WASHINGTON - Authorities say the man charged with killing a security guard at the U.S. Holocaust Memorial Museum will likely survive the injuries he suffered when other museum guards returned fire.
FBI Supervisory Special Agent Katherine Schweit said in a written statement Saturday that government lawyers told court officials that James von Brunn "was in critical, but stable, condition with an expectation of survival." They made the statement Thursday when von Brunn's case was called for an initial appearance hearing.
The 88-year-old von Brunn -- who was shot in the face -- is charged with murder in the Wednesday shooting of 39-year-old security guard Stephen T. Johns.
The hearing was postponed until von Brunn could be present, and a lawyer was appointed for him.
The son of James von Brunn said Sunday that his father had long burdened his family with his white supremacist views and that he wishes his father would have died in the shooting instead.
"I cannot express enough how deeply sorry I am it was Mr. Johns, and not my father who lost (his) life," Erik von Brunn, 32, said in a statement to ABC News. "It was unjustified and unfair that he died, and while my condolences could never begin to offer appeasement, they, along with my remorse is all I have to give."
"His views consumed him, and in doing so, not only destroyed his life, but destroyed our family and ruined our lives as well," Erik von Brunn's statement said.
The younger von Brunn told The Washington Post in a telephone interview from his mother's home in Homosassa, Fla., that he had a decent relationship with his father. The elder von Brunn never insisted that his son share his views, although he was disappointed when he did not.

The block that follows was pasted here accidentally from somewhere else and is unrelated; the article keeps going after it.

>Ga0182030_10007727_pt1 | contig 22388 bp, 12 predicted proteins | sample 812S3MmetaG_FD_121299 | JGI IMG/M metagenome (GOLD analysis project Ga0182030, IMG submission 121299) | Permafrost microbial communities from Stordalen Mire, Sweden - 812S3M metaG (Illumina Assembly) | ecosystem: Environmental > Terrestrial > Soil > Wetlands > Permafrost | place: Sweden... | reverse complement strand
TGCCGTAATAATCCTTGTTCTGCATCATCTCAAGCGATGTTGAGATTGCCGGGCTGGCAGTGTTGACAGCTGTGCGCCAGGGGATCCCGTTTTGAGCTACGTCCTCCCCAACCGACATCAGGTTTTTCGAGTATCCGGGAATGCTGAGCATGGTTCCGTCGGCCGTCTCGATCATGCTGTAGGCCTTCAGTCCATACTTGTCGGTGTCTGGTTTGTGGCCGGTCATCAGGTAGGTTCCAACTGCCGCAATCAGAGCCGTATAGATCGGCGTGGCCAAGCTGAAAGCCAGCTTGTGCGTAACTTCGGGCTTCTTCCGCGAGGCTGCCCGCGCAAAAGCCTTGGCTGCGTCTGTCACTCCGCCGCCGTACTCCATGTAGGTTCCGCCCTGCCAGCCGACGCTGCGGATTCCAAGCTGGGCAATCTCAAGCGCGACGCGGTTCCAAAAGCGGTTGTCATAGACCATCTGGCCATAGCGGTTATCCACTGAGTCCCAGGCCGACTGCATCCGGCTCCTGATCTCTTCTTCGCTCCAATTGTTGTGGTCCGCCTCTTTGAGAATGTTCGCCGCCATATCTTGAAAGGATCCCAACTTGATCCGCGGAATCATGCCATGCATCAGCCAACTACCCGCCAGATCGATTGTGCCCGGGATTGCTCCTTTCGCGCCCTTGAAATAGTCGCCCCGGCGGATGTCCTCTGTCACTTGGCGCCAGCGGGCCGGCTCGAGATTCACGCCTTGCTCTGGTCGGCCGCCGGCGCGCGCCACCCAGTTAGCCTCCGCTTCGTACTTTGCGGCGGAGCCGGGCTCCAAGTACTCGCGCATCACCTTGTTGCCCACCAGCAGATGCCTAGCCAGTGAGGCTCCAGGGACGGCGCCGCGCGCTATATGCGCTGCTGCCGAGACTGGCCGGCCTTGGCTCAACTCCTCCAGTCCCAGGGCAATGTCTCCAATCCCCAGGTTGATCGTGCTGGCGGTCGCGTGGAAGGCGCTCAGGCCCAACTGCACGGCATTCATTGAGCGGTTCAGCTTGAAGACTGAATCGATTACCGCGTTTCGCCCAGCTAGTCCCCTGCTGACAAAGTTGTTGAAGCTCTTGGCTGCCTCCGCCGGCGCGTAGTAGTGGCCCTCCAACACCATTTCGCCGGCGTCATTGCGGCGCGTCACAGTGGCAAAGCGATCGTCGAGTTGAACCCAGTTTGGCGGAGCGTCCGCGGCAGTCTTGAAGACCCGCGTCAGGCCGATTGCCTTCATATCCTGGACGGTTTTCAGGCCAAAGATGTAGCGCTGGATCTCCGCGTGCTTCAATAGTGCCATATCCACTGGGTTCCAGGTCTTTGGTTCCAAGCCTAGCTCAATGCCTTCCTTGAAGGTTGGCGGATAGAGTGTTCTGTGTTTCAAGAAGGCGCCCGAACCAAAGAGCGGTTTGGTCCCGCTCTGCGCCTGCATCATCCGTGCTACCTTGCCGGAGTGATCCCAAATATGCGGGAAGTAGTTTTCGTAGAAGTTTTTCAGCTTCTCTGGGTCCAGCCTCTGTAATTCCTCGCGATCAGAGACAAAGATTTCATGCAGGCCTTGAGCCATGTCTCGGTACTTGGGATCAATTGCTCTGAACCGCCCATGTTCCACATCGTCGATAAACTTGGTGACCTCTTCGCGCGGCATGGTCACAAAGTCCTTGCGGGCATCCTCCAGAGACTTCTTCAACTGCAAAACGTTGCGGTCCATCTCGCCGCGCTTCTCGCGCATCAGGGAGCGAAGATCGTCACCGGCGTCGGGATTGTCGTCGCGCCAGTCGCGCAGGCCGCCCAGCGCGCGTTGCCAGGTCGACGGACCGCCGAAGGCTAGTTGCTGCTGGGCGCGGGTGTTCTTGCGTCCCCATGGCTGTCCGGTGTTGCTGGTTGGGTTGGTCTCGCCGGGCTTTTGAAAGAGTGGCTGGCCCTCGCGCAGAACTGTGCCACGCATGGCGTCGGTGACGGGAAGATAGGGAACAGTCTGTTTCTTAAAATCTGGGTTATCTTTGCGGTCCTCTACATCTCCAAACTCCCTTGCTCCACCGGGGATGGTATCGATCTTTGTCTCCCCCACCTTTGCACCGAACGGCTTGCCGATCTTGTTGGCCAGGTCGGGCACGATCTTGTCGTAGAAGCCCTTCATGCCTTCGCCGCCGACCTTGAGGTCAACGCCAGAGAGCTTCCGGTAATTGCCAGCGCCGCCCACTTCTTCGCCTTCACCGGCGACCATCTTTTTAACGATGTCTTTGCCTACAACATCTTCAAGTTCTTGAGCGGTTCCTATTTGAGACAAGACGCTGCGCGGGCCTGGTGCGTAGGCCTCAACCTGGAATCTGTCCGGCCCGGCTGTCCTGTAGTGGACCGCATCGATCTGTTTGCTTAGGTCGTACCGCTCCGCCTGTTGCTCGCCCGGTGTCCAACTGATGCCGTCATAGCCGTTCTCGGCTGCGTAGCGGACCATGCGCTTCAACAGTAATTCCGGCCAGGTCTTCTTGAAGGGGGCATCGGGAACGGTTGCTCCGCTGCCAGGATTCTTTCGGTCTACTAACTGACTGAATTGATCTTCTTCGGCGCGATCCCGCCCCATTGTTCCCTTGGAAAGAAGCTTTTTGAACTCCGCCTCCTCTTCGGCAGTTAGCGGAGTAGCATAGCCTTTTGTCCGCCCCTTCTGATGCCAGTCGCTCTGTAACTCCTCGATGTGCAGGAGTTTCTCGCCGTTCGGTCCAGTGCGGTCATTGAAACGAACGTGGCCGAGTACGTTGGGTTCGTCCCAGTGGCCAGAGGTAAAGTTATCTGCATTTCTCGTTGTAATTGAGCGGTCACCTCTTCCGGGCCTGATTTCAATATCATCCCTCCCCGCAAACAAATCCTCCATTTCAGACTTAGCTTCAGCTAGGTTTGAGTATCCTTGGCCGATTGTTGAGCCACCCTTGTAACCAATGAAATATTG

Erik von Brunn, an aspiring teacher and fiction writer who recently graduated from the University of Maryland, declined to say whether he was estranged from his father. Court documents indicate that the elder von Brunn had been living with his son in a condominium in Annapolis, Md.
He said he never imagined that his father would take a life.
"I never had any inclination to think that. The man is 88 years old. I never would have thought he could do this," he said. "It really hasn't sunk in yet. It's a shock."
A man who answered the phone at Johns' boyhood home in Temple Hills, Md., where his mother, Jacqueline Carter, still lives, said Erik von Brunn made a "wonderful statement." The man who said he was a relative and that Carter was not available to comment.
Von Brunn's statement praised Johns, "who bravely sacrificed his life," and addressed those who share his father's views.
"For the extremists who believe my father is a hero: it is imperative that you understand what he did was an act of cowardice," he said.